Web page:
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Columns

Reflections: The 'Wonderful World of Color' began 68 years ago today

Indian Summer seems to have arrived in the Fox Valley with a vengeance, as Mother Nature scatters her golden and scarlet leaves across the landscape.

Of course, we can’t leave well enough alone so far too many of us have to burn those colorful leaves, which in turn, causes a lot of smoke, which I imagine is really giving Mother Nature a slow burn.

Anyway, it’s fall, it’s sunny, the corn and beans are both coming out of the fields just fine with some of it already on its way to the waterway, and so it must be time to open our junk October mail. Indeed it is, and so, here are a few disturbing facts none of us would even have pondered if I hadn’t opened all my mail – even my junk mail – each and every day (the mail carrier showed up out in front of the Matile Manse).

Hanging a coat on the bedpost, it was once believed, would prevent nightmares. Ha, ha. Those folks in olden times were really humorous. Now, of course, we know that copper socks and healing crystals are the best ways of mellowing our bad vibes out.

Indians were no slouches at agricultural genetics. Besides inventing corn, Indians also early on recognized the beneficial effects of planting beans. Beans fix nitrogen with their roots, and that helps corn – which depletes nitrogen in the soil – grow better. The Indians planted beans with their corn and squash, both for their food value and because of the help the rotation gave the soil.

If you were born in October, your gemstone is the opal.

Quick – what are the two novels buried in the 1939 New York World’s Fair time capsule? Hunter S. Thompson wasn’t writing then, so we can forget “Fear and Loathing in Las Vegas.” The two works were “Gone With the Wind” by Margaret Mitchell and “Arrowsmith” by Sinclair Lewis.

An object traveling at the speed of sound would take 14 years to reach the sun. Or you could take a train to the sun. But if you do, please make sure the dining car is well-supplied. A train traveling at 60 mph would take 176 years to get to the sun.

October is both American Cheese Month and Apple Month, which is especially handy for those folks who like a little cheese with their apple pie.

Dinosaurs, Dodo birds, and liberal Republicans aren’t the only things that have become extinct. Of the 250 known alphabets in the history of written language, only 50 are still alive today. And half of those are being used in India.

The safety razor was invented by – I’m not making this up – King Camp Gillette in 1895. And I bet you’ve always thought your mother gave YOU a funny name.

Cry your eyes out, dentists. Among the largest human teeth scientists have found are those of Java man, who lived a million and a half years ago.

Tabasco sauce, in case you’ve always wondered, is named for the state of Tabasco in southeastern Mexico.

If you definitely would not like to live on a liquid diet, don’t wish to be an ant when you trick the Leprechaun into giving you three wishes. Adult ants can swallow nothing but liquids. Suppose they’d like a Bud Lite? Me either.

Geographers think there may be as many as 30,000 islands in the Pacific.

Lefties, don’t despair. The two greatest Renaissance artists, Michelangelo and Leonardo Da Vinci, were both left-handed.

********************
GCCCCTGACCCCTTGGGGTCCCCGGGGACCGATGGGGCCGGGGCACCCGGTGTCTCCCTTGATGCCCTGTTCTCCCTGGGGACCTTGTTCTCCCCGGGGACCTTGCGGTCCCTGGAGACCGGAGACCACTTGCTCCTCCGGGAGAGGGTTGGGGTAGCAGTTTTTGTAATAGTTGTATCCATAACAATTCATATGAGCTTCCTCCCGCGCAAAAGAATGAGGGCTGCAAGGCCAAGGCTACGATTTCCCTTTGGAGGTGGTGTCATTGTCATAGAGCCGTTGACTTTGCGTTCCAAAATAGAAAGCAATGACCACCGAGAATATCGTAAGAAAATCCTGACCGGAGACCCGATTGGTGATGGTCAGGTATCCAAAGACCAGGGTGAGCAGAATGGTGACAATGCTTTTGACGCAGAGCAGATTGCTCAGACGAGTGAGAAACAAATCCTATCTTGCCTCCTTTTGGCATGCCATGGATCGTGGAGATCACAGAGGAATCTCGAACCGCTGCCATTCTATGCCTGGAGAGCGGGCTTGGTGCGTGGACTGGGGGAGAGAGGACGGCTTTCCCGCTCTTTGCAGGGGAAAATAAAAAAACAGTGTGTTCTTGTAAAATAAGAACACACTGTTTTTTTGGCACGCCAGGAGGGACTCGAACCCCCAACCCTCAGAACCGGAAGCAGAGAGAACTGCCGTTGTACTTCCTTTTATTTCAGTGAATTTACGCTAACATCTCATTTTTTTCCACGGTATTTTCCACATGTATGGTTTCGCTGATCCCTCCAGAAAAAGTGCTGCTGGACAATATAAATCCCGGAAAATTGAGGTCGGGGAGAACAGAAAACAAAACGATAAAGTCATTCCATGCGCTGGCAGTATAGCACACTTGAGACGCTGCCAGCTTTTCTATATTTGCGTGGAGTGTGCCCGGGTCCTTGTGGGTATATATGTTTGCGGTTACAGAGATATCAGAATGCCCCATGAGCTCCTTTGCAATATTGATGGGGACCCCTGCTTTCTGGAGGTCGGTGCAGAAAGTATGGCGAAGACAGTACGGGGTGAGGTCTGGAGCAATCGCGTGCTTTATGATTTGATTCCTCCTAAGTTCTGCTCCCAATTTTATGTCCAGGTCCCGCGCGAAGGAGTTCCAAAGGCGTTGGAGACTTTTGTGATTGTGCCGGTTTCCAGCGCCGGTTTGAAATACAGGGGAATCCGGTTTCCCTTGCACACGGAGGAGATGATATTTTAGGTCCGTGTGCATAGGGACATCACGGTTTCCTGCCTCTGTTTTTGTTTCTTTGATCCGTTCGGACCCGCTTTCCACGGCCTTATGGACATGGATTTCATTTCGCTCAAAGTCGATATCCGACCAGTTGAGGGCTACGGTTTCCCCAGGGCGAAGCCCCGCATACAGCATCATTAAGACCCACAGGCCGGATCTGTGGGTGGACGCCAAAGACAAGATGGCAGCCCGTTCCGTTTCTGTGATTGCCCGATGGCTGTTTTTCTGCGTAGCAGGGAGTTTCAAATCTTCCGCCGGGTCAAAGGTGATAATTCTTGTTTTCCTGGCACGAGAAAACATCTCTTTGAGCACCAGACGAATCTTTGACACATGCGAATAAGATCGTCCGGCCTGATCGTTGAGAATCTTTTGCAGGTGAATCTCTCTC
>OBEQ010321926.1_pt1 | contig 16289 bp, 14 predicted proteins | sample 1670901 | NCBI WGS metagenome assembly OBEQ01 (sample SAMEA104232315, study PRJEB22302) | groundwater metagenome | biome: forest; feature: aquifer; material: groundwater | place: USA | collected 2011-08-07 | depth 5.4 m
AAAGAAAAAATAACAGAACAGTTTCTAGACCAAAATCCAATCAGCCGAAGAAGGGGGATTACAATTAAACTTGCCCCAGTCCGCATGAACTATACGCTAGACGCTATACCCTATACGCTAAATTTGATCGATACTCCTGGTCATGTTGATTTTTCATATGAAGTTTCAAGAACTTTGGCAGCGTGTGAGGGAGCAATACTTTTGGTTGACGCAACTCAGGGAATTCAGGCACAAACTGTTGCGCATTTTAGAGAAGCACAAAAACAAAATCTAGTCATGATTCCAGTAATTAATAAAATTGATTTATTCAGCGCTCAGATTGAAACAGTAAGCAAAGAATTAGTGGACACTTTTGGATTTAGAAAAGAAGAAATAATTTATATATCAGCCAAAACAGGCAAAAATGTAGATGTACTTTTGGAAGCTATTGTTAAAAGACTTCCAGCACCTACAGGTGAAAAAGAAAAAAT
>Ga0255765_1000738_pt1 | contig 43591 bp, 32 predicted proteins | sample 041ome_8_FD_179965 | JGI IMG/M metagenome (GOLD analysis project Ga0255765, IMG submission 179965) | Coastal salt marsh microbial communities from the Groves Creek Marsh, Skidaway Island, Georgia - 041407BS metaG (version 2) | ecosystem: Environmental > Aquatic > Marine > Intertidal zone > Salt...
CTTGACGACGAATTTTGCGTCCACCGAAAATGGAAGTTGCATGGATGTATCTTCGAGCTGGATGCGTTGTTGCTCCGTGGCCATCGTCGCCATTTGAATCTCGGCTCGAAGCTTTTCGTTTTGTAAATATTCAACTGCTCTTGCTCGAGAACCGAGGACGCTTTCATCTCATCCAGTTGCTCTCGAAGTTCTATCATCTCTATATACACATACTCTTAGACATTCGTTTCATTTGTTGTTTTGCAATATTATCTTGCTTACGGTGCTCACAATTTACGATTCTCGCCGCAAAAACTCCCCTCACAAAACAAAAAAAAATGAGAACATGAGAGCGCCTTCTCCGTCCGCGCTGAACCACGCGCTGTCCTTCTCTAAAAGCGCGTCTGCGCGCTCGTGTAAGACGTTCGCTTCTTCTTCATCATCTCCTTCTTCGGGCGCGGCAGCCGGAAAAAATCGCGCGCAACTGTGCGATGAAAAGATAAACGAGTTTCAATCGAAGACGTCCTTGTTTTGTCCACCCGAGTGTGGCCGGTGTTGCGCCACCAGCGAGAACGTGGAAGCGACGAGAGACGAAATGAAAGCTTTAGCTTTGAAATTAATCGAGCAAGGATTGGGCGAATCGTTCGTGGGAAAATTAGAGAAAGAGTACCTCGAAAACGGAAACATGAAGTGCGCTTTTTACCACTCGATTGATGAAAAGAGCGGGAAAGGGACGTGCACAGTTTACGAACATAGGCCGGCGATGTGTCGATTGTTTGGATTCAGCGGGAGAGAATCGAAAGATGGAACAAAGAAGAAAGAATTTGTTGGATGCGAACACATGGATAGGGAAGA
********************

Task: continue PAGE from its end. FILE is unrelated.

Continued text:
On this date in 1929, James Cash Penney’s department store company opened a new store in Milford, Delaware. And with that, Penney’s became a national company with a store in each of the lower 48 states. Which was all there were at the time, of course.

When it gets tired of looking at the world from beneath the surface of a pond, the Australian walking fish can not only survive out of water, it can actually climb trees to feed on insects. Or maybe scientists have misunderstood. Maybe the fish is just looking for a good spot from which to perform high dives.

Can you top this, golfers? In March 2014, 14-year-old Cale McLellan, the son of San Jose Sharks head coach Todd McLellan, was playing in a tournament at the Santa Teresa Golf Club Short Course in San Jose, California, when he hit consecutive holes in one on Holes 8 and 9. Even so, he only managed to come in third in the tourney.

Bert Loomis’ name isn’t exactly a household word, but it should be. Bert was the first professional basketball player to use the dribble in a game.

Time to reach out and touch someone? The last pole of the transcontinental telephone line, which linked the East and West coasts, was erected in 1915.

One out of three Americans lives in an apartment or a rental house.

Here’s some late-breaking news: The state with the greatest number of roller skating clubs is California, with over 100.

No wonder the fake (and admittedly somewhat creepy) Col. Harlan Sanders looks so happy in his television commercials – Americans consume an average of 58 pounds of chicken per year per person.

Speaking of October news, it was on this date, Oct. 11, back in 1950 that the Federal Communications Commission issued the first license to broadcast television in color. CBS, by the way, got that first license.

One of the fastest stock rises in history occurred on Feb. 11, 2011, when Gateway Industries’ stock price rose 20,000 percent, from its long-time price of a single penny to $2.97 a share on news the company was being acquired by businessman Robert F.X. Sillerman.

Finally, today’s travelin’ on fact: The average person, in the course of a lifetime, walks a distance equivalent to almost three times around the equator.

• Looking for more local history? Visit historyonthefox.wordpress.com.

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